By: Amaris Hernandez
Sounds of cowbells and school chants flooded the Harlingen High School South gymnasium as schools from across the Rio Grande Valley flocked to watch robots do battle on Saturday, January 27. This was no ordinary group of spectators watching a basketball game but Harlingen CISD’s second time to host a FIRST RGV robotics competition.
FIRST RGV is a nonprofit, STEM education program that introduces first robotics throughout the valley.
“We are very thankful to Harlingen Consolidated Independent School District for starting FIRST at Gutierrez Middle School many years ago, and we are proud to pick it up and continue that legacy throughout the Valley, ” said Jason Arms, the Information Technology Director for the City of Pharr and sponsor of FIRST RGV.
With each year, sponsors continue to notice students’ growing interest in robotics as a result of word of mouth through teachers or friends competing in the program.
“Last year we had nine teams,” Arms added. “This season there are 49 teams, and we service more than 2,500 students valley-wide.”
FIRST RGV generates a form of competition that Arms calls “gracious professionalism,” which allows competitors to work side by side with an opposing team to score points to win the match.
Because FIRST RGV is a growing program in the Valley, there are a lot of teams that are new to the robotics scene.
However, this is not the case for some of the district’s secondary campuses like Early College High School, Harlingen High School, and Harlingen High School South.
“We have competed with Best Robotics in the past,” said Alias Ortega from ECHS’ robotics team. “This is our first year with FIRST, and they do it pretty well.”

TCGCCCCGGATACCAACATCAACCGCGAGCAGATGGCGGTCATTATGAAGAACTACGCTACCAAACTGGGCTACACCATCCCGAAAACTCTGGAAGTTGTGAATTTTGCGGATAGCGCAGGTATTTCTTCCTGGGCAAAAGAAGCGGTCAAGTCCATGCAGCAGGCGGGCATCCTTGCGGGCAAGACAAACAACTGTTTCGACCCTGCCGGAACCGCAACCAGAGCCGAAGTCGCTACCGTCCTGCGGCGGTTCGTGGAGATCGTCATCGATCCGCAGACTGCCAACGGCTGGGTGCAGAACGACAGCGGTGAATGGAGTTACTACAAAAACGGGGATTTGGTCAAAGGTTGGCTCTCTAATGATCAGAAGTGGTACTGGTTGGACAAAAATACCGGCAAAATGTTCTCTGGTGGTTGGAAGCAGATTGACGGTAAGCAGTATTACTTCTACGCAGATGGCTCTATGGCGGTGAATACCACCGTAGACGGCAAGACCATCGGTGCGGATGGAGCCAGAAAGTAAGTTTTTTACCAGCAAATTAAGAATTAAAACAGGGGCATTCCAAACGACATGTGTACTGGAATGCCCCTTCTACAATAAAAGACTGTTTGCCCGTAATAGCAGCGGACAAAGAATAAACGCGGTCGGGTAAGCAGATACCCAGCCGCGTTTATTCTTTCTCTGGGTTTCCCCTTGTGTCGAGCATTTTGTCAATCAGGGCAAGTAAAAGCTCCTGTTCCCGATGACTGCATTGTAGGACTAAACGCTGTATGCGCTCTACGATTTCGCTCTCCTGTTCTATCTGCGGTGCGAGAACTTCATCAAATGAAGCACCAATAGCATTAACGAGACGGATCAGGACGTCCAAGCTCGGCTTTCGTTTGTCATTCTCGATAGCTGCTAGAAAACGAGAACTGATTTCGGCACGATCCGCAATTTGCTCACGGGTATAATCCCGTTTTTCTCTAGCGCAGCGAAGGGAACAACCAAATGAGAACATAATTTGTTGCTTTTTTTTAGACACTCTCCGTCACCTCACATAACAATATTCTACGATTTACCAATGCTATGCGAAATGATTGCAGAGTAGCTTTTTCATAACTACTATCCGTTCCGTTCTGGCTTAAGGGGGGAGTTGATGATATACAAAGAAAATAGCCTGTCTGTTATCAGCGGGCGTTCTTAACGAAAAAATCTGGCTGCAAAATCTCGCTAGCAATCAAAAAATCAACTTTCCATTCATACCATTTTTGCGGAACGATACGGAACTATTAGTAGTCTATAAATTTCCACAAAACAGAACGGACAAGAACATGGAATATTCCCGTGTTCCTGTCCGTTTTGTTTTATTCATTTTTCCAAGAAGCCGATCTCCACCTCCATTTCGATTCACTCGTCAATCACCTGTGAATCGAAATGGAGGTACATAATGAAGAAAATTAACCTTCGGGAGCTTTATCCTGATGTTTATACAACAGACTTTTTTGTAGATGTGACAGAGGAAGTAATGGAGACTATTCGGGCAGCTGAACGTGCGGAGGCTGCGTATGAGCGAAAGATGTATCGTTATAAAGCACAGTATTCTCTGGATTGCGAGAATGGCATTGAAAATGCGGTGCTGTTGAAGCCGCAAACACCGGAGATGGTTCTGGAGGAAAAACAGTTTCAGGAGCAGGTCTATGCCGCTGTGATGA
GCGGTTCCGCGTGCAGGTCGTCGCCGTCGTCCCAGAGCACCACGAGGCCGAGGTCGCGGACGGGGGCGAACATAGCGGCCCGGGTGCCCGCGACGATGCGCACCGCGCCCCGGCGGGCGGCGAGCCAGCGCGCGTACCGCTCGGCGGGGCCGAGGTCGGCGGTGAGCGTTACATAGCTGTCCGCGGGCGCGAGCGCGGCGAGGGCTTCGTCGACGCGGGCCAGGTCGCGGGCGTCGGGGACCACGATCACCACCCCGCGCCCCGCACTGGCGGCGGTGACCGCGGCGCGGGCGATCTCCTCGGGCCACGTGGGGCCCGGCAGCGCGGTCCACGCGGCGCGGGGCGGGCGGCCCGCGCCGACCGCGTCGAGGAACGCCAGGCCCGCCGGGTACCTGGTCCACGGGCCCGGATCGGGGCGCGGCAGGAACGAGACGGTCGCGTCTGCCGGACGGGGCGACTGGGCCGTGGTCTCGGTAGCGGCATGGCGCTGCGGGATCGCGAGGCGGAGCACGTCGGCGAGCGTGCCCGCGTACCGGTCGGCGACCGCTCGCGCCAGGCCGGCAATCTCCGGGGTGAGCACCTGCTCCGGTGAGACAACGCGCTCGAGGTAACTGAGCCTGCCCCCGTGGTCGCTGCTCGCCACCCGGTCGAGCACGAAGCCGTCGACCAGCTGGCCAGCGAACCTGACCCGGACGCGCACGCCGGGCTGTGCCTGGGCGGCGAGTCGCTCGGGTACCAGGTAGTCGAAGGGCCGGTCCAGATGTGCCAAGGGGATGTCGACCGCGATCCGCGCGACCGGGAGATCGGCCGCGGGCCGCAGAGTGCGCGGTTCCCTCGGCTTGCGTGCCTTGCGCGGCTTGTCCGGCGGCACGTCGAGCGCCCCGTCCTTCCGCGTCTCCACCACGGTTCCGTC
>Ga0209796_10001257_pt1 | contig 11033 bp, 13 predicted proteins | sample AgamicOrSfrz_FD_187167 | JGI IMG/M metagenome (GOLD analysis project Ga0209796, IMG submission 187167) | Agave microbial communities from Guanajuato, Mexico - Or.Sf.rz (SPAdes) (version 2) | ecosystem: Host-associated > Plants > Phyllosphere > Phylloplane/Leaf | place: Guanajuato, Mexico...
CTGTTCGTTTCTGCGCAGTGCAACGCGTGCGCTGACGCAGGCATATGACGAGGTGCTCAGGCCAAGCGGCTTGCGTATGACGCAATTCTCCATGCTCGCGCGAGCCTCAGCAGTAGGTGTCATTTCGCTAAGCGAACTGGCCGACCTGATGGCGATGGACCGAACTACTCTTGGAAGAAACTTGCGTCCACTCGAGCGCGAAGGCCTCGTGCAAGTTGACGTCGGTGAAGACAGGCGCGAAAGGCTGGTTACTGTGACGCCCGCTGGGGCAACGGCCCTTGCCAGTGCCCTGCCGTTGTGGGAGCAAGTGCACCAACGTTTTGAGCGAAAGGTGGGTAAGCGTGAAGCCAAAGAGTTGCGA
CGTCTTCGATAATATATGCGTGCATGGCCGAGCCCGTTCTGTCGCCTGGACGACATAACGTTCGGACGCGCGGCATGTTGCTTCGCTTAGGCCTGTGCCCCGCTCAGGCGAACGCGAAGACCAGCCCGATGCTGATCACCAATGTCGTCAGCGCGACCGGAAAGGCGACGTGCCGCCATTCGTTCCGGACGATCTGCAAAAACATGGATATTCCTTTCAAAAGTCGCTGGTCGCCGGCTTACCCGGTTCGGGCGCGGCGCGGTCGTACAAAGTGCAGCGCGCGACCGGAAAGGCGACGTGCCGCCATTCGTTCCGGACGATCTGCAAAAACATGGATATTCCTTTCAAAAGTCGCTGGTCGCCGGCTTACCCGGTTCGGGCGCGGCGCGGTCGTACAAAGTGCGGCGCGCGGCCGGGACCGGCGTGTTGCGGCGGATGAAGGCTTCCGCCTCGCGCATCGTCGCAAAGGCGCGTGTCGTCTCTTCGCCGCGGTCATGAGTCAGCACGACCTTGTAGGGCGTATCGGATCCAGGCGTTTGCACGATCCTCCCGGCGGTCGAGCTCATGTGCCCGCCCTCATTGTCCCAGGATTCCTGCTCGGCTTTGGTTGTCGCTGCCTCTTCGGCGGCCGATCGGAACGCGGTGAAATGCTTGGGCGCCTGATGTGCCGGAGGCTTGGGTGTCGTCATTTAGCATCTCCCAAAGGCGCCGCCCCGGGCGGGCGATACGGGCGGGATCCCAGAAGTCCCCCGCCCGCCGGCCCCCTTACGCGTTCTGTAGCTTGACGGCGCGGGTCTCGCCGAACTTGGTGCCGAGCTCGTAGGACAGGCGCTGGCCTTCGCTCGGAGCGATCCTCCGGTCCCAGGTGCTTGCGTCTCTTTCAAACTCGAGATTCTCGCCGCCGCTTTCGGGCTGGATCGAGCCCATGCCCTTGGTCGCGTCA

Another student with robotics experience in her back pocket is Senior Vivian Lopez from Harlingen High School.
“This is our first time competing in FTC robotics, but we have taken part in robotics competitions before. I have been competing since my sophomore year,” Lopez said.
Pat Roberts has experienced first-hand the impact this type of competition has had on her daughter Danielle Roberts, a senior at Early College High School.
“She’s advanced so much,” Roberts said. “She would say, ‘Oh I don’t know what I want to do’ and now she wants to get into something with engineering.”
Due to the influence of one of her teachers, Danielle Roberts knows what she wants to achieve.
“Mr. Rigdon wanted me to join the program, and it sounded fascinating,” she said. “I plan on pursuing a bachelor’s degree in marine biology and minoring in marine engineering.”
Senior Nickolas Rodriguez from Harlingen South also thanks one of his teachers for this experience.
“This is my first year in competition,” said Rodriguez. “I became interested in robotics after one of my teachers told me to look into it [robotics].” After he graduates, Rodriguez plans on pursuing a degree in programming.
After a full day of competition, HHS took first place in the Red League, and ECHS received second place. Harlingen South took first place in the Silver League.
“We are super proud of the Harlingen teams that showed up today,” said Shane Strubhart, HCISD’s Director of Public Relations and Community Engagement. “They all did extremely well.”
These schools will be competing in the RGV Championships to be held in Pharr, Texas on February 4th, and then the winners will head up to San Antonio to compete for the state title.